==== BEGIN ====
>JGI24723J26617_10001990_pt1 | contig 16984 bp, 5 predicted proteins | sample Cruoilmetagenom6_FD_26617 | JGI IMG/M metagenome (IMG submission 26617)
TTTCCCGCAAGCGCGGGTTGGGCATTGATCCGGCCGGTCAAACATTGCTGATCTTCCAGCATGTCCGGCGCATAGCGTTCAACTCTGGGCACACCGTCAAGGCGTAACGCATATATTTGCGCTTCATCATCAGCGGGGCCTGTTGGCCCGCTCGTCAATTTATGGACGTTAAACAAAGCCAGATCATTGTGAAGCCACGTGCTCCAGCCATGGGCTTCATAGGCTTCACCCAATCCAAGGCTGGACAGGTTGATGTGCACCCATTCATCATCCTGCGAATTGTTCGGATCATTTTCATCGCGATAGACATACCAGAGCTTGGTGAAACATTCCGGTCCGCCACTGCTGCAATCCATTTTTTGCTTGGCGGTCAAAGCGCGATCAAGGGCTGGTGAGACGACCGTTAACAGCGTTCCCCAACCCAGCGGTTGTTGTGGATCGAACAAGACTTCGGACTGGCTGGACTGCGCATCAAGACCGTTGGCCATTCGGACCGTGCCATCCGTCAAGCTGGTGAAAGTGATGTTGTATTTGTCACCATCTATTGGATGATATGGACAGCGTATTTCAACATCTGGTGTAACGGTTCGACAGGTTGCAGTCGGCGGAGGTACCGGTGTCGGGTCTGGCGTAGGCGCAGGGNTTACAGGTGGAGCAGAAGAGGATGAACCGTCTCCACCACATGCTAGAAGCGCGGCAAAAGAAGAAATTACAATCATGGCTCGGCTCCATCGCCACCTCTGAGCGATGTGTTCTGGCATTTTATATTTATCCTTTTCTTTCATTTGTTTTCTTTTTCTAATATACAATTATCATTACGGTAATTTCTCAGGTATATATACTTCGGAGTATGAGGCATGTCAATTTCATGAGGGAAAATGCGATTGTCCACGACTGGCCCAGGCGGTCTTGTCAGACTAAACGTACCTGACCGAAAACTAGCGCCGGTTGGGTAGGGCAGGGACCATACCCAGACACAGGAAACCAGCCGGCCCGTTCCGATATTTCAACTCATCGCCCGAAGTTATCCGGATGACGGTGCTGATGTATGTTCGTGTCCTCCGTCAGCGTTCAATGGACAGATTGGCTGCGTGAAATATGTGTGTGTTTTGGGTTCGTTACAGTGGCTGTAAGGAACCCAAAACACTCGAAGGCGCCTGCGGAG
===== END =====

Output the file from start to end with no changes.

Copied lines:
>JGI24723J26617_10001990_pt1 | contig 16984 bp, 5 predicted proteins | sample Cruoilmetagenom6_FD_26617 | JGI IMG/M metagenome (IMG submission 26617)
TTTCCCGCAAGCGCGGGTTGGGCATTGATCCGGCCGGTCAAACATTGCTGATCTTCCAGCATGTCCGGCGCATAGCGTTCAACTCTGGGCACACCGTCAAGGCGTAACGCATATATTTGCGCTTCATCATCAGCGGGGCCTGTTGGCCCGCTCGTCAATTTATGGACGTTAAACAAAGCCAGATCATTGTGAAGCCACGTGCTCCAGCCATGGGCTTCATAGGCTTCACCCAATCCAAGGCTGGACAGGTTGATGTGCACCCATTCATCATCCTGCGAATTGTTCGGATCATTTTCATCGCGATAGACATACCAGAGCTTGGTGAAACATTCCGGTCCGCCACTGCTGCAATCCATTTTTTGCTTGGCGGTCAAAGCGCGATCAAGGGCTGGTGAGACGACCGTTAACAGCGTTCCCCAACCCAGCGGTTGTTGTGGATCGAACAAGACTTCGGACTGGCTGGACTGCGCATCAAGACCGTTGGCCATTCGGACCGTGCCATCCGTCAAGCTGGTGAAAGTGATGTTGTATTTGTCACCATCTATTGGATGATATGGACAGCGTATTTCAACATCTGGTGTAACGGTTCGACAGGTTGCAGTCGGCGGAGGTACCGGTGTCGGGTCTGGCGTAGGCGCAGGGNTTACAGGTGGAGCAGAAGAGGATGAACCGTCTCCACCACATGCTAGAAGCGCGGCAAAAGAAGAAATTACAATCATGGCTCGGCTCCATCGCCACCTCTGAGCGATGTGTTCTGGCATTTTATATTTATCCTTTTCTTTCATTTGTTTTCTTTTTCTAATATACAATTATCATTACGGTAATTTCTCAGGTATATATACTTCGGAGTATGAGGCATGTCAATTTCATGAGGGAAAATGCGATTGTCCACGACTGGCCCAGGCGGTCTTGTCAGACTAAACGTACCTGACCGAAAACTAGCGCCGGTTGGGTAGGGCAGGGACCATACCCAGACACAGGAAACCAGCCGGCCCGTTCCGATATTTCAACTCATCGCCCGAAGTTATCCGGATGACGGTGCTGATGTATGTTCGTGTCCTCCGTCAGCGTTCAATGGACAGATTGGCTGCGTGAAATATGTGTGTGTTTTGGGTTCGTTACAGTGGCTGTAAGGAACCCAAAACACTCGAAGGCGCCTGCGGAG